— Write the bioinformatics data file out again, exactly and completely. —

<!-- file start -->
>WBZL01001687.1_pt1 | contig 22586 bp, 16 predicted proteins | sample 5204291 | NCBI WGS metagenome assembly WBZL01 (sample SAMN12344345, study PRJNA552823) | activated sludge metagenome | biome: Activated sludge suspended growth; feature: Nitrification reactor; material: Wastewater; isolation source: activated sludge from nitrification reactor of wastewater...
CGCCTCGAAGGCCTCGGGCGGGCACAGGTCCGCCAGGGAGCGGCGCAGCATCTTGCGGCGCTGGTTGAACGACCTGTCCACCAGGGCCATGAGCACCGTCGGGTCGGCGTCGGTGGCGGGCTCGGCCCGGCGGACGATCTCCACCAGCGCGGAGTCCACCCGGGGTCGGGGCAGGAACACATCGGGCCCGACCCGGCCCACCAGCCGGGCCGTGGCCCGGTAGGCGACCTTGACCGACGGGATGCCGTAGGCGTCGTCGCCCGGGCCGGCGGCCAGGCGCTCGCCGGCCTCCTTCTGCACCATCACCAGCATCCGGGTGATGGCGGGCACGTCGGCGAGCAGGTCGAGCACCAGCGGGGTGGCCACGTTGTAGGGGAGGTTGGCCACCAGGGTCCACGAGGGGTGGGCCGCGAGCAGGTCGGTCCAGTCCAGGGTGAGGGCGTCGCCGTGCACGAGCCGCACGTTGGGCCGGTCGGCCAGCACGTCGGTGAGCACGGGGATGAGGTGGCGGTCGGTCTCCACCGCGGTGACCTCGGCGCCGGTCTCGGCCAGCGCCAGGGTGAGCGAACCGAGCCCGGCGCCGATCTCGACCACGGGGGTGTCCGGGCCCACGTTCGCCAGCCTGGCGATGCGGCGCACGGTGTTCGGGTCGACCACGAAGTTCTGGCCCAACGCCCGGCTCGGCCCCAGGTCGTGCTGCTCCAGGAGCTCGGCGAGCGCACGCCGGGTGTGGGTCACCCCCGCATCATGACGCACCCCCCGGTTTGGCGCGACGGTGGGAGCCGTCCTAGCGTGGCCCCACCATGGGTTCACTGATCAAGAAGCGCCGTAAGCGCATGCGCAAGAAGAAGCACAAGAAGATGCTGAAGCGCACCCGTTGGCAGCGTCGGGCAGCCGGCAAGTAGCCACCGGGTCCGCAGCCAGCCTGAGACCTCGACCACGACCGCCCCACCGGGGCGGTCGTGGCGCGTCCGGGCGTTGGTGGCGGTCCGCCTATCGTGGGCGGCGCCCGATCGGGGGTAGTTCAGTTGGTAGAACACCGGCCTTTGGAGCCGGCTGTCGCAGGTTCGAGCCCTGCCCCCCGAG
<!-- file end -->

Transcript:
>WBZL01001687.1_pt1 | contig 22586 bp, 16 predicted proteins | sample 5204291 | NCBI WGS metagenome assembly WBZL01 (sample SAMN12344345, study PRJNA552823) | activated sludge metagenome | biome: Activated sludge suspended growth; feature: Nitrification reactor; material: Wastewater; isolation source: activated sludge from nitrification reactor of wastewater...
CGCCTCGAAGGCCTCGGGCGGGCACAGGTCCGCCAGGGAGCGGCGCAGCATCTTGCGGCGCTGGTTGAACGACCTGTCCACCAGGGCCATGAGCACCGTCGGGTCGGCGTCGGTGGCGGGCTCGGCCCGGCGGACGATCTCCACCAGCGCGGAGTCCACCCGGGGTCGGGGCAGGAACACATCGGGCCCGACCCGGCCCACCAGCCGGGCCGTGGCCCGGTAGGCGACCTTGACCGACGGGATGCCGTAGGCGTCGTCGCCCGGGCCGGCGGCCAGGCGCTCGCCGGCCTCCTTCTGCACCATCACCAGCATCCGGGTGATGGCGGGCACGTCGGCGAGCAGGTCGAGCACCAGCGGGGTGGCCACGTTGTAGGGGAGGTTGGCCACCAGGGTCCACGAGGGGTGGGCCGCGAGCAGGTCGGTCCAGTCCAGGGTGAGGGCGTCGCCGTGCACGAGCCGCACGTTGGGCCGGTCGGCCAGCACGTCGGTGAGCACGGGGATGAGGTGGCGGTCGGTCTCCACCGCGGTGACCTCGGCGCCGGTCTCGGCCAGCGCCAGGGTGAGCGAACCGAGCCCGGCGCCGATCTCGACCACGGGGGTGTCCGGGCCCACGTTCGCCAGCCTGGCGATGCGGCGCACGGTGTTCGGGTCGACCACGAAGTTCTGGCCCAACGCCCGGCTCGGCCCCAGGTCGTGCTGCTCCAGGAGCTCGGCGAGCGCACGCCGGGTGTGGGTCACCCCCGCATCATGACGCACCCCCCGGTTTGGCGCGACGGTGGGAGCCGTCCTAGCGTGGCCCCACCATGGGTTCACTGATCAAGAAGCGCCGTAAGCGCATGCGCAAGAAGAAGCACAAGAAGATGCTGAAGCGCACCCGTTGGCAGCGTCGGGCAGCCGGCAAGTAGCCACCGGGTCCGCAGCCAGCCTGAGACCTCGACCACGACCGCCCCACCGGGGCGGTCGTGGCGCGTCCGGGCGTTGGTGGCGGTCCGCCTATCGTGGGCGGCGCCCGATCGGGGGTAGTTCAGTTGGTAGAACACCGGCCTTTGGAGCCGGCTGTCGCAGGTTCGAGCCCTGCCCCCCGAG